Tuesday, April 16, 2013

A picture is worth a thousand words, but are all pictures worth publishing?

Crime Victim Advocacy Center staff members are teaching 60 continuing education sessions for the St. Louis Metropolitan Police Department. Besides teaching the officers how to communicate with victims of trauma and grief, we (hopefully) teach them some ways to deal with their own trauma- the trauma that comes from seeing what they see and hearing what they hear on a daily basis. It’s the proverbial “put on your oxygen mask before trying to help the child next to you” approach to mental health. If you’re burnt out, it’s only going to make your job harder. One of the coping mechanisms we offer is to avoid traumatic material like books, movies, or news after you’ve had a particularly bad day, week, or month. The same suggestion holds true for other trauma workers, including the staff at CVAC. 

I am not ashamed to admit that I have been feeling a little “toasty” around the edges. Not burnt out, but definitely moving in that direction. With the police training still fresh in my mind, I took great pains to avoid the coverage of the Boston Marathon bombing. I knew there were graphic images out there. A coworker said she had seen a picture of someone who had lost a limb and all other sorts of injuries. That was the type of traumatic material I knew I should avoid. Practice what you preach.

Then, in the midst of my Facebook newsfeed this morning, among a host of messages supporting the victims of the bombing, I saw a picture of a man in a wheelchair with a tourniquet around his thigh. The photo also showed rest of his amputated limb including the exposed bone and shredded muscle. My first thought was to immediately unfriend the person who posted it, which I did. My second thought was to question why someone would post that on Facebook. Then, a bigger issue came to mind. Why is that image out there to be posted on Facebook?

It did not look like a photo taken on a smartphone. It looked like a professional photograph. With a quick Google search, I found it on a number of reputable news sources. Many of the websites had cropped the image to avoid showing the gory remnants of the victim’s limb, but others had not. One website blurred the man’s face for his privacy, but still showed the rest of the graphic image. The same online photo galleries where I found the original shot showed victims lying in the midst of a blood-splattered sidewalk just minutes after the bombing occurred and other blood-spattered, screaming victims on gurneys.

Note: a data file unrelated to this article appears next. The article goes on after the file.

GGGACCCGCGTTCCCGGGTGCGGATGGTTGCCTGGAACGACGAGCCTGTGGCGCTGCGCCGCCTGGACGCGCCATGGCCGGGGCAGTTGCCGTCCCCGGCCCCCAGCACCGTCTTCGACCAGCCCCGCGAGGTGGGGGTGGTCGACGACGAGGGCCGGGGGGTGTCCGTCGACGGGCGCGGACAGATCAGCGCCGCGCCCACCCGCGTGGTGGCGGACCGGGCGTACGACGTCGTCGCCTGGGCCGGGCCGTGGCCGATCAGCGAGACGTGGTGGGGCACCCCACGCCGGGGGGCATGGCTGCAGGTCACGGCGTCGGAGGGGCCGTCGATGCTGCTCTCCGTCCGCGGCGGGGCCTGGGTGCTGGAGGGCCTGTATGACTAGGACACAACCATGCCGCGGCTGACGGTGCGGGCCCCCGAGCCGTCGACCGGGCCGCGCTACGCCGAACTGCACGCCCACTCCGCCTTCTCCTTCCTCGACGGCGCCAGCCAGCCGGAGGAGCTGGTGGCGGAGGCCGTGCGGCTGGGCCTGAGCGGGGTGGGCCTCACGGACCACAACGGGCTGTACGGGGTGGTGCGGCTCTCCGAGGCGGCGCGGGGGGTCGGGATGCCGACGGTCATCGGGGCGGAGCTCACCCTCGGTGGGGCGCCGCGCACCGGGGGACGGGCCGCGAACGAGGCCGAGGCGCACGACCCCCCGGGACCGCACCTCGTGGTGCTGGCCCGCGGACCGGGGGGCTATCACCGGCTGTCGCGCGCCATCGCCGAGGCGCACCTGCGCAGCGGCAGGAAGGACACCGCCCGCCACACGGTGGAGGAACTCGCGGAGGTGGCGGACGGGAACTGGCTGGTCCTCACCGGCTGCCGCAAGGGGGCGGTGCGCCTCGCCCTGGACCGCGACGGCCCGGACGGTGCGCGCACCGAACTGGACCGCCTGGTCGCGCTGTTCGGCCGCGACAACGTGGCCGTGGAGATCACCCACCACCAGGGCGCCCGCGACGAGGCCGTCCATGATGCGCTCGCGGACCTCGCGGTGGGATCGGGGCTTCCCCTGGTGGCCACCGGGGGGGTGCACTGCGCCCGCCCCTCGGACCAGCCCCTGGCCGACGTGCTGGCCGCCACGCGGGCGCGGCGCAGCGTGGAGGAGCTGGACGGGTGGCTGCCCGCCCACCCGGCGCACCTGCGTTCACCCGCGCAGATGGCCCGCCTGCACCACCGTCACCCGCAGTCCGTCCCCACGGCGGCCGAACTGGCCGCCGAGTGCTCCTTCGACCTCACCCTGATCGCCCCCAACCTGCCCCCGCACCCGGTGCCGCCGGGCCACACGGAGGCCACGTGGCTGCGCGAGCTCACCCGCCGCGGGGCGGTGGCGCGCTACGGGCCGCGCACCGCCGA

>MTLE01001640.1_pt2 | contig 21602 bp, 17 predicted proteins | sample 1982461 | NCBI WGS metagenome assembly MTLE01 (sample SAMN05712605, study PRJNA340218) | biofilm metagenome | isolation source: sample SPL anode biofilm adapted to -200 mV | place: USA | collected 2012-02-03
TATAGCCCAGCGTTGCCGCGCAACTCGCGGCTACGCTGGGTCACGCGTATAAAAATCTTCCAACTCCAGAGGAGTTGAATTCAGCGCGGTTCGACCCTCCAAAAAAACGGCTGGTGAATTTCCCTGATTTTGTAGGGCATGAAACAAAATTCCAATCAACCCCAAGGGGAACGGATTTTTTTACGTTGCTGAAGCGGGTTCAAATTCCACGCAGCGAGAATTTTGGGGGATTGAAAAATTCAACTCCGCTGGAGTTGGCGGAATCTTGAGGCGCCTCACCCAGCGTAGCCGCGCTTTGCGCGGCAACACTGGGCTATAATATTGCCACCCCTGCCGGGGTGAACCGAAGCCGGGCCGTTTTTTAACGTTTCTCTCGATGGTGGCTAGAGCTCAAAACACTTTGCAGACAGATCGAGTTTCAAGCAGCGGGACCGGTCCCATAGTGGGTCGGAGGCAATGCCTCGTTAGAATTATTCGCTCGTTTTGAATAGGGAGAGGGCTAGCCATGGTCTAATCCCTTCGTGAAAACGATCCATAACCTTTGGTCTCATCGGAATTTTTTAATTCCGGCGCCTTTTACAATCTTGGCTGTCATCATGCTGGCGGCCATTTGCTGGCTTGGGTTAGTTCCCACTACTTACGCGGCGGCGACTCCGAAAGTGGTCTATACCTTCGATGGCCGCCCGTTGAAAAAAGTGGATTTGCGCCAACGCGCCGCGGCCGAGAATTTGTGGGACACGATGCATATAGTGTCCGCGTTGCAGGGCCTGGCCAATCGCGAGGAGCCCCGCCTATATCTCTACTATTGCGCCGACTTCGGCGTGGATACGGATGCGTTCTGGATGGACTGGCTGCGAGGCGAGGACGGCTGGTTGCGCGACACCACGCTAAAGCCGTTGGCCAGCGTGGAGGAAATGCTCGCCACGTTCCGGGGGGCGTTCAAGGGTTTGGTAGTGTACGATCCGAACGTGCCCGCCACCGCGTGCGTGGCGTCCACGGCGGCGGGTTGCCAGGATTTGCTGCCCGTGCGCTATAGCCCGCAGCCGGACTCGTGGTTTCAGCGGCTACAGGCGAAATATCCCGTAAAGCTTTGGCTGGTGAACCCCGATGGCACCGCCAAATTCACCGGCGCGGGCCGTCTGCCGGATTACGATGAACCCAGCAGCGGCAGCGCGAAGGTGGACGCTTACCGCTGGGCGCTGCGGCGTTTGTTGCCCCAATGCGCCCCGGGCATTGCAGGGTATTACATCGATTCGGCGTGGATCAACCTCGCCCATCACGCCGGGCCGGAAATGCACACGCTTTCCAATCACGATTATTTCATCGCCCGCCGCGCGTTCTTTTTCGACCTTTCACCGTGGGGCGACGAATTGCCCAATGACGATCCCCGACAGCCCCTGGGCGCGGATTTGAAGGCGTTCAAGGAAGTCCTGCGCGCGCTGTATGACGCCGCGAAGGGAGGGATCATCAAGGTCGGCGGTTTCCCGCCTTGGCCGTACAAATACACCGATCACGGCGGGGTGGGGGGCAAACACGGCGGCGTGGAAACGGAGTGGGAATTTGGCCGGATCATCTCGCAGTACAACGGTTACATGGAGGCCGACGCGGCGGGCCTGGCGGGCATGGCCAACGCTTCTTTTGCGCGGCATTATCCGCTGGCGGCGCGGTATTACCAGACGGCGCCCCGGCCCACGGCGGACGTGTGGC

I understand that when there is a tragedy like the bombing yesterday, people crave information. News sources want to get out as much content as possible, especially if the public's safety might be in jeopardy. I understand that a picture is worth a thousand words. I also understand that each bloody person you see in a news photo is a victim who has family and friends that will likely see those pictures. Those images may have reached them before word from their loved one. Those images may be the last ones that some families have of their children or brothers or sisters. Not to mention the toll that those graphic images take on the general public.

I do not want to regulate the press. The free press is one of the cornerstones of our free speech. Free speech, however, does not mean printing or distributing everything that crosses a news desk. I would ask the press to be more thoughtful in what they are posting. When something is on the internet, it is there forever regardless of whether it is later removed from a website or censored by some sources. Those images are permanent. Decisions like whether to post graphic material have permanent consequences for the people who have already been victimized or those who are simply bystanders to the tragedy. Those consequences may not be seen by the media, but they will doubtless be felt by those who have already been put through so much pain.

Comments by Jessica Meyers, Director of Advocacy Services

Wednesday, April 3, 2013

And I think to myself...

Thinking of the faces is not something that I regularly do. It is a luxury that I cannot afford to myself. It doesn’t mean I don’t care about the victims. It’s just self-preservation. I have always been afraid of being crushed under the weight of all the pain and loss.

When I started my college internship at CVAC in 2002, the second case I opened was with the mother of a homicide victim. I still remember the victim's name, but I never saw his face. Since then, I have worked with hundreds of families of homicide victims. I have seen some of the faces on t-shirts their families wear or on funeral programs families bring to our office, but it’s always in passing. I know the names. I see them over and over in case notes and in the list of names I assemble for our annual homicide victims’ vigil. I don’t know their faces.